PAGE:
ORIGINAL RESEARCH article
WDPCP Modulates Cilia Beating Through the MAPK/ERK Pathway in Chronic Rhinosinusitis With Nasal Polyps
- 1Department of Otorhinolaryngology, Sun Yat-sen Memorial Hospital, Sun Yat-sen University, Guangzhou, China
- 2Department of Otorhinolaryngology, First Affiliated Hospital of Sun Yat-sen University, Sun Yat-sen University, Guangzhou, China
Cilia loss and dysfunction is one of the typical pathological features of chronic rhinosinusitis with nasal polyps (CRSwNP). Tryptophan-aspartic acid (W-D) repeat containing planar cell polarity effector (WDPCP) has been proven to be an essential element for ciliogenesis in human nasal epithelium, but its role in the beating of cilia remains unclear. In this study, we sought to investigate the role of WDPCP and its underlying mechanism behind the dysfunction in the beating of cilia in nasal polyp tissue. We demonstrated WDPCP expression in the epithelium of nasal polyps. We also investigated the MAPK/ERK pathway in primary human sinonasal epithelial cells to explore the function of WDPCP. The air–liquid interface culture system was used as a model to verify the role of WDPCP and the MAPK/ERK pathway in the beating of cilia. With the dysfunction of cilia beating, we observed a low expression of WDPCP in the epithelium of nasal polyp tissues. Within the in vitro study, we found that WDPCP was critical for mitochondrial biogenesis and mitochondrial function in human sinonasal epithelial cells, possibly due to the activation of the MAPK/ERK pathway. The mitochondrial dysfunction caused by U0126 or lacking WDPCP could be partially recovered by dexamethasone. The low expression of WDPCP in nasal epithelium could affect mitochondria via the MAPK/ERK pathway, which may contribute to the dysfunction in the beating of cilia in CRSwNP.
Chronic rhinosinusitis (CRS) is a common disease that affects 5.7–16% of the world population (Hastan et al., 2011; Blackwell et al., 2014; Shi et al., 2015; Kim et al., 2016). CRS is divided into CRS with nasal polyps (CRSwNP) and CRS without nasal polyps (CRSsNP), depending on the presence or absence of nasal polyps (NP). CRS has been identified as an inflammatory disease. Cilia cells play an important role in the nasal epithelium. The beating of cilia occurs in a coordinated manner to generate flow for the clearance of debris and pathogens in mucus. The beating of cilia is affected by a variety of factors such as bacterial pathogens (Ferguson et al., 1988), inflammatory cytokines (Lennard et al., 2000), tobacco smoke (Elliott et al., 2006), temperature (Schipor et al., 2006), and pH value (Sutto et al., 2004). Cilia loss and dysfunction is one of the predominant pathological changes present in CRSwNP (Gudis et al., 2012). However, the mechanism of poor ciliation and cilia dysfunction in CRSwNP remains unclear.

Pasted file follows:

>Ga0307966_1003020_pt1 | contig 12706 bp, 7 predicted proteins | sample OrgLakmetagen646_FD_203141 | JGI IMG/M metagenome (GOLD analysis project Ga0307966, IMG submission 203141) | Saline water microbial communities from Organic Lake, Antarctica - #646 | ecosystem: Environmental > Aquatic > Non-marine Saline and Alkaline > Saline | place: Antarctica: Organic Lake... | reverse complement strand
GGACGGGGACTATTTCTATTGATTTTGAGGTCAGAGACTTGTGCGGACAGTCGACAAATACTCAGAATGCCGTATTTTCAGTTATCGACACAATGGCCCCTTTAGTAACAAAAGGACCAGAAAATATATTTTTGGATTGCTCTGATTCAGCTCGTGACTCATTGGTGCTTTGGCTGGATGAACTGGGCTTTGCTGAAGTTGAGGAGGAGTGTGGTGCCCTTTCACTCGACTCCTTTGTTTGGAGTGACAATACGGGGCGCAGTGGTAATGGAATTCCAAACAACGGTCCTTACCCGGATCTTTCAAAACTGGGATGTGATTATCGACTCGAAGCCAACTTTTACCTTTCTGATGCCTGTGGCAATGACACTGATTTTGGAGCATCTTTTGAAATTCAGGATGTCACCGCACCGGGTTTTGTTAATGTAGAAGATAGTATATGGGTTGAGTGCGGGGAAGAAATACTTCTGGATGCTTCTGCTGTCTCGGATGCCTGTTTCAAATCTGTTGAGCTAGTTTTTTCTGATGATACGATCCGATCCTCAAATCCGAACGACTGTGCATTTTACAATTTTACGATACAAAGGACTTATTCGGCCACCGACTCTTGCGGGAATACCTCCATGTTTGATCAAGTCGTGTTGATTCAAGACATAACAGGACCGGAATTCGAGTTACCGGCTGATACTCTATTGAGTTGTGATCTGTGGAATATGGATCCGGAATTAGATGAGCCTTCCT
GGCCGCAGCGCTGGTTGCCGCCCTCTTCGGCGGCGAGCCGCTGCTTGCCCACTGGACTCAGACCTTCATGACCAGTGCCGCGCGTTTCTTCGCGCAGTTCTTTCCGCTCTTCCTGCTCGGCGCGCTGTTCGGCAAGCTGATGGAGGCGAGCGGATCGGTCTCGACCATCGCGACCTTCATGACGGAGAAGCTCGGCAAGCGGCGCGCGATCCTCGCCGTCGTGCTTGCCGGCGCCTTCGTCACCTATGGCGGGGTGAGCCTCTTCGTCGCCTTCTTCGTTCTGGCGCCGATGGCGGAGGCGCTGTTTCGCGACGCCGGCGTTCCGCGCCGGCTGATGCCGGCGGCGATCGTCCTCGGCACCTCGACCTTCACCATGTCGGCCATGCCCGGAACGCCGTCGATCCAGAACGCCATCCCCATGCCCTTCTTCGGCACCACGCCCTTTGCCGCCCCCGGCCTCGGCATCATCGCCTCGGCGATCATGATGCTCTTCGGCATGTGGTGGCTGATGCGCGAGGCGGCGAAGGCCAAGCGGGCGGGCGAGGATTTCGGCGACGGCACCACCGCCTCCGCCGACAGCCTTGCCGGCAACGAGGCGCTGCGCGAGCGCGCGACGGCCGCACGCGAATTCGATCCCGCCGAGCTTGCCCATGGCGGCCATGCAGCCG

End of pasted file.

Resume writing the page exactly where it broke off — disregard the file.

The planar cell polarity (PCP) pathway, which is also the non-canonical Wnt pathway, regulates the convergence and extensive movement of cells during embryogenesis and gastrulation of vertebrates (Wallingford et al., 2000; Jessen et al., 2002). Proteins in the PCP pathway control the morphogenesis and motility of multiciliated epithelial cells (Gray et al., 2009; Sittaramane et al., 2013; Park et al., 2015). WD repeat containing planar cell polarity effector (WDPCP) was critical for ciliogenesis in Xenopus and controlled cell polarity in Drosophila (Kim et al., 2010; Cui et al., 2013). In our previous study, we have discovered that WDPCP was essential for ciliogenesis in human nasal epithelium, but it was still unclear whether WDPCP regulated cilia motility in the human airway (Ma et al., 2017).
The beating of cilia depends on ATP provided by mitochondria (Seminario-Vidal et al., 2011). Decreased energy levels caused by mitochondrial damage is an important reason for ciliary dysfunction in airway diseases (Cloonan et al., 2016; Liu and Summer, 2019). The mitogen-activated protein kinase (MAPK) and extracellular signal-regulated kinase (ERK) signaling pathway is a protein-serine/threonine kinase cascade that includes dual-specificity mitogen-activated protein kinases kinases 1/2 (MEK1/2) that activates the effector kinases ERK1/2. This pathway participates in a variety of nuclear transcription factors and affects cell proliferation, apoptosis, differentiation, inflammatory response, and other biological processes (Liu et al., 2018). Moreover, mitochondrial membrane potential, mitochondrial oxidative stress, and mitochondrial energy metabolism were also modulated by the MAPK/ERK pathway (Zhang et al., 2019). However, studies regarding cilia disorders related to mitochondrial damage in human nasal epithelium remain lacking.